Sometimes this country demoralizes me. This was the case when I read Natasha Vargos-Cooper’s insightful and thorough article “I Shot Dad” on BuzzFeed. Her article tells the story of Joseph Hall, a 10-year-old who shot his father, the leader of a neo-Nazi movement after a lifetime of abuse and neglect. This January the now 12-year-old Californian boy was convicted of murder. He faces several decades in prison.
Not only does Vargos-Cooper detail the disturbing events leading up to Hall shooting his father and the inability of Child Services to remove the child from this poisonous environment, she poses some excellent moral questions that the American criminal justice system has long refused to confront:
“What drives a 10-year-old to murder? Does Joseph bear less of the blame if he was physically abused? What if he was not abused but just neglected? What of the other thousands of children who have case files, the ones who are ritually tortured by their caretakers but do not kill? Is the only difference between them and Joseph the easy access to firearms? Or was Joseph condemned before he was even born, marinating inside a womb basted with methamphetamines and heroin?
“Even if he is not considered psychotic, could the act of murder by a 10-year-old be anything other than a sign of some sort of mental illness? (…)
“(…) In the end, what real individual responsibility can be assigned to any child forced to lead the life imposed on Joseph? What chance of a normal life did he ever have?”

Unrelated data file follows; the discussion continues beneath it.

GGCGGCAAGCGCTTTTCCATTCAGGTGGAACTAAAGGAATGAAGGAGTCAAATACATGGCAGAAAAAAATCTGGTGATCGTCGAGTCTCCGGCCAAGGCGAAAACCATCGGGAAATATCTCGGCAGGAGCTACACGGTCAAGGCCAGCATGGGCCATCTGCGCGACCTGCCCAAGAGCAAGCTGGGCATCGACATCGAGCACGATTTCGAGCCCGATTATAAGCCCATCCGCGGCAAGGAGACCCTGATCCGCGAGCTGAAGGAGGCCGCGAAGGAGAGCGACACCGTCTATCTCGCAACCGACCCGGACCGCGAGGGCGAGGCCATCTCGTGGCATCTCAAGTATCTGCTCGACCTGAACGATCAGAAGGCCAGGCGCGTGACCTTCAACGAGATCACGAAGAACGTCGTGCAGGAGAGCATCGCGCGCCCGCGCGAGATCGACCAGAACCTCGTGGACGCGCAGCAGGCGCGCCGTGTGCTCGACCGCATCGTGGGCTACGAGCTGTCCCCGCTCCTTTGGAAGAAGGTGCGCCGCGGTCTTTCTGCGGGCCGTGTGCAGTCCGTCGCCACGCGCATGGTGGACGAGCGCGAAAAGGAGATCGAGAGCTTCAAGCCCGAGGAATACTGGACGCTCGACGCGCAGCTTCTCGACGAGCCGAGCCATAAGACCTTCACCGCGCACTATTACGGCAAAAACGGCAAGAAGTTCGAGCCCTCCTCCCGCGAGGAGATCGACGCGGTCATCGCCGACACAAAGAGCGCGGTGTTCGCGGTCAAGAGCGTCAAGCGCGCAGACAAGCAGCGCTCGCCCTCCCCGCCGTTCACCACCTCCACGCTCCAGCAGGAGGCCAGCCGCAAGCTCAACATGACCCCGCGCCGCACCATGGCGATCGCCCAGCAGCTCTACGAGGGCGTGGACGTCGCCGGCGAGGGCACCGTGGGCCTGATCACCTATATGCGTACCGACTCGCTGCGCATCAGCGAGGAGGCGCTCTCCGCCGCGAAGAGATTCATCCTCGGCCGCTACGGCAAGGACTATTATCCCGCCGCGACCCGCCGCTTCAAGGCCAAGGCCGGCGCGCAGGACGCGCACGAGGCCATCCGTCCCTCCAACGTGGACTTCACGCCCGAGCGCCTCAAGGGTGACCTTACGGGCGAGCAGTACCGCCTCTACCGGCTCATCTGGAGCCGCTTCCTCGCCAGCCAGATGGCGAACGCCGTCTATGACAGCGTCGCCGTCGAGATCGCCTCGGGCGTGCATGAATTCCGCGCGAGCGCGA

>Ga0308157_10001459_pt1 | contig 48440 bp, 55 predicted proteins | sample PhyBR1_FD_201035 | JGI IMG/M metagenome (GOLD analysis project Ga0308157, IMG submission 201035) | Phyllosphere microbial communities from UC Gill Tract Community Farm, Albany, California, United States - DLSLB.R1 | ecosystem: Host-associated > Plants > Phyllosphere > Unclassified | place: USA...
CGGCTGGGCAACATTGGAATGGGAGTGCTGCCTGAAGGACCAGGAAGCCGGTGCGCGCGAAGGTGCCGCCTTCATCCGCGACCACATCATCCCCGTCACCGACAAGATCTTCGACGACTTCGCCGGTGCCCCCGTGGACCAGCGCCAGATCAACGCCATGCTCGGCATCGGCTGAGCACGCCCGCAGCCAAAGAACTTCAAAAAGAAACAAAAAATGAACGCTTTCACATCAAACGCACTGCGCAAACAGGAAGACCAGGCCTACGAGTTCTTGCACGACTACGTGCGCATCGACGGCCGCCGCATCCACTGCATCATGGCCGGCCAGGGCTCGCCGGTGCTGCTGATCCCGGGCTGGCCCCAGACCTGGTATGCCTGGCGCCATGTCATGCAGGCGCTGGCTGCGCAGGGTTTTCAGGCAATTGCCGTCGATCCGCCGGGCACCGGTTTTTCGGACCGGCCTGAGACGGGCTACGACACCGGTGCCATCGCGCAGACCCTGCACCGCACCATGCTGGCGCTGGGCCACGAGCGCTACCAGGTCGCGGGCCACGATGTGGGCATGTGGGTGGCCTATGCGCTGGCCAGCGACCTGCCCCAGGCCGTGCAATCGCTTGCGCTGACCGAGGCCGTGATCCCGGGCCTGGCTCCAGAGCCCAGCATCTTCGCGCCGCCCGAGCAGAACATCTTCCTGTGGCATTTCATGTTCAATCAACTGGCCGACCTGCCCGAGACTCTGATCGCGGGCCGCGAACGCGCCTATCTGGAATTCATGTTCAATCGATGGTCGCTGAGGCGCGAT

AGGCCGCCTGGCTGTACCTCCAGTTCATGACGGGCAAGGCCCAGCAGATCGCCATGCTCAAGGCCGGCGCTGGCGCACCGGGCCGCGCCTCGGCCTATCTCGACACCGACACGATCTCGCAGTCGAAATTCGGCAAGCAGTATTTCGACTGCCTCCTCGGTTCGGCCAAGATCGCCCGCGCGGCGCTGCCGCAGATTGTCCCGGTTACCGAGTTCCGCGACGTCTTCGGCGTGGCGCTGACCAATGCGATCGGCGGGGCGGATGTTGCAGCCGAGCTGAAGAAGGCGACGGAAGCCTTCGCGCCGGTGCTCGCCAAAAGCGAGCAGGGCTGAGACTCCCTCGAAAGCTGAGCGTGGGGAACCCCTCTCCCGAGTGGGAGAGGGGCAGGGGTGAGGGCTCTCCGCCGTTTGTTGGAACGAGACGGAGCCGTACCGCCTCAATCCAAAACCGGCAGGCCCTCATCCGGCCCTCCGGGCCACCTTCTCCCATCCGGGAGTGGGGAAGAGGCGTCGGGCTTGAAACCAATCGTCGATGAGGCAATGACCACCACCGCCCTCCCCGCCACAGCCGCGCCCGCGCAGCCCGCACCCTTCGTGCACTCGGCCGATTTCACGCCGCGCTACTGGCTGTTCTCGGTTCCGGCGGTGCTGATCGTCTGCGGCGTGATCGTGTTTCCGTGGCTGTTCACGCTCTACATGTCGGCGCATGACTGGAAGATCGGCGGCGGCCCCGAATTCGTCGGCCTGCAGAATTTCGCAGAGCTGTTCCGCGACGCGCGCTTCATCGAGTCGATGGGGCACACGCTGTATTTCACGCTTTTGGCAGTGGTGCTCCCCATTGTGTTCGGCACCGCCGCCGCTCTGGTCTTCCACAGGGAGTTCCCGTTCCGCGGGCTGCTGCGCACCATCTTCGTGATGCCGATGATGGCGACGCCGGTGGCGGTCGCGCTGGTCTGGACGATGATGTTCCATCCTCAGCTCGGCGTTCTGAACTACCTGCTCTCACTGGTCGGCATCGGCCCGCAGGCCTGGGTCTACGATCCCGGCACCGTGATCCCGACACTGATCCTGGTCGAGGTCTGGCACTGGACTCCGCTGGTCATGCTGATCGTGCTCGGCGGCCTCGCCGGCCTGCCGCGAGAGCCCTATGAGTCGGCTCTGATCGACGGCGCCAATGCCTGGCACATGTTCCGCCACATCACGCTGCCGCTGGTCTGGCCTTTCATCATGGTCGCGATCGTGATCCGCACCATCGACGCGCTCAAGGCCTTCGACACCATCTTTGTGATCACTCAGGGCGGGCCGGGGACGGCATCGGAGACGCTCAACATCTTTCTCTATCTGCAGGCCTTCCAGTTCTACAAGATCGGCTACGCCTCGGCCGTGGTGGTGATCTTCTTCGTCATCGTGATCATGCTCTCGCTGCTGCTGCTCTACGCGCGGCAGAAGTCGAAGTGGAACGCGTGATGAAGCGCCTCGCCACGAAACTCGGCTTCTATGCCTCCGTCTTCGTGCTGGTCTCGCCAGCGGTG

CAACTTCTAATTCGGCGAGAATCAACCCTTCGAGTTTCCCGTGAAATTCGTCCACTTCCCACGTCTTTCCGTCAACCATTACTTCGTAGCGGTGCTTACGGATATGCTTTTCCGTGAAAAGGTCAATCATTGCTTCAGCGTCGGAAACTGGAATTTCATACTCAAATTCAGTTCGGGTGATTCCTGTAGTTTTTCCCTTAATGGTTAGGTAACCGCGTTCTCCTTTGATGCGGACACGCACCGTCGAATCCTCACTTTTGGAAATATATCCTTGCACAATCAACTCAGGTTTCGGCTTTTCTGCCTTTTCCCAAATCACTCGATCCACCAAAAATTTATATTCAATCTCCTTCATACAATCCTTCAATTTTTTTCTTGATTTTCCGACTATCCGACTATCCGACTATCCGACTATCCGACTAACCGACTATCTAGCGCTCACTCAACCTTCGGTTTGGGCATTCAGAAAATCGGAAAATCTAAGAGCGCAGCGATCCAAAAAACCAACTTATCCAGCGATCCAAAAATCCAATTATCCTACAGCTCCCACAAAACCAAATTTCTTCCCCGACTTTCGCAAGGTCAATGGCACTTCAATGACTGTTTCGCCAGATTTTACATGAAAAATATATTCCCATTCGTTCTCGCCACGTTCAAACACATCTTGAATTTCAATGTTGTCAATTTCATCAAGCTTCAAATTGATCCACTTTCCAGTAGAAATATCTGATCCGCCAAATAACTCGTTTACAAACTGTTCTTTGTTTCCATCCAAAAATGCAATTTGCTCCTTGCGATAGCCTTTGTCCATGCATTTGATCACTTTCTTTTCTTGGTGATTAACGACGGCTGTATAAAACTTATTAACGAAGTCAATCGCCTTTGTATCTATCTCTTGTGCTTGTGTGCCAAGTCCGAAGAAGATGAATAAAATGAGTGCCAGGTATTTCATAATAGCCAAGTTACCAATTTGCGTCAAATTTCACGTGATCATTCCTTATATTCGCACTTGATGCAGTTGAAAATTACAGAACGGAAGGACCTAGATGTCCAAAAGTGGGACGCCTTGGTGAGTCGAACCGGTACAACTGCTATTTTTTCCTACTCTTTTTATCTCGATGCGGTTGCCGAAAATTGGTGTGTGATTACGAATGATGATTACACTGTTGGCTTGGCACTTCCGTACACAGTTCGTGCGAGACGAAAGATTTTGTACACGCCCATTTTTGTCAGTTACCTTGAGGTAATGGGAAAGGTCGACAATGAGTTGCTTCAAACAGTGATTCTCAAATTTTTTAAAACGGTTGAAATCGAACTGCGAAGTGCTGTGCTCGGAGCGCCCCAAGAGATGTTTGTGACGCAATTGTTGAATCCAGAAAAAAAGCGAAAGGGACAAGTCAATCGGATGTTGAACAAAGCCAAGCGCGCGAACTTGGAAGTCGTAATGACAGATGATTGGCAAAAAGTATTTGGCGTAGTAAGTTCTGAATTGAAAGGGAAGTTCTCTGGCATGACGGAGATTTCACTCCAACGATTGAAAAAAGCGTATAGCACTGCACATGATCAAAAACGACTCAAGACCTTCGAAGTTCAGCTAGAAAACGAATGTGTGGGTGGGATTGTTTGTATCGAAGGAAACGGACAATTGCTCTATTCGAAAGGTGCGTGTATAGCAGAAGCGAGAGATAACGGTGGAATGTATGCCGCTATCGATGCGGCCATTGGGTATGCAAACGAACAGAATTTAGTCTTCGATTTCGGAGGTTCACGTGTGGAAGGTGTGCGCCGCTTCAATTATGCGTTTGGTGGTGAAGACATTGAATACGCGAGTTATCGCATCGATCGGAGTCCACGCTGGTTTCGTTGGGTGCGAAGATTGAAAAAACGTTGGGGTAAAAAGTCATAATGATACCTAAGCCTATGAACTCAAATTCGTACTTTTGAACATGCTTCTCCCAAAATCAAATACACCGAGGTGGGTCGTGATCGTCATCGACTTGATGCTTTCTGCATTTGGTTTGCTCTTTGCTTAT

I would like to extend Vargos-Cooper’s excellent questions. What about a murderer who is 18 (the age of my book’s badly abused protagonist)? Or even 25?
Criminologists who have examined the psychological dimension of violent crime—Don Andrew, Francis Cullen, Cheryl Jonson, Edward Latessa, Alexander Holsinger, Christopher Lowencamp and Paul Genreau, for example—have long warned of so-called criminogenic risk factors. But somehow their warnings haven’t reached applied criminal justice. Crime-causing risk factors include low school performance, antisocial values and beliefs, a dysfunctional (and criminal) family background, aggression, lack of individual attention and abuse, wanting problem solving skills and self-control. Add poverty and the easy availability of guns and you have the perfect storm. In other words, murder rarely happens without forewarning, and there are almost always a slew of predictors leading up to the crime.
The good thing is that many of these risk factors are “dynamic” (as opposed to static) and can be changed. With professional cognitive-behavioral treatment, a child who exhibits these volatile characteristics can potentially be “turned around.” Unfortunately, this type of treatment is virtually absent in America’s prison system.
Michael Soccio, the prosecuting district attorney in Joseph Hall’s case, told reporters that his primary concern is the public’s safety. But in the end it is myopic to throw a 12-year-old into prison for a decade or two. Eventually he has to be released. And then what? The public will have to deal with an individual who is older and stronger and who has been brought up among criminals in an exceptionally antisocial environment. At age 20 or 25 Joseph Hall may very well feel even angrier and more vulnerable than he was when he shot his father as a 10-year-old. Do you think that this outcome is compatible with the public safety?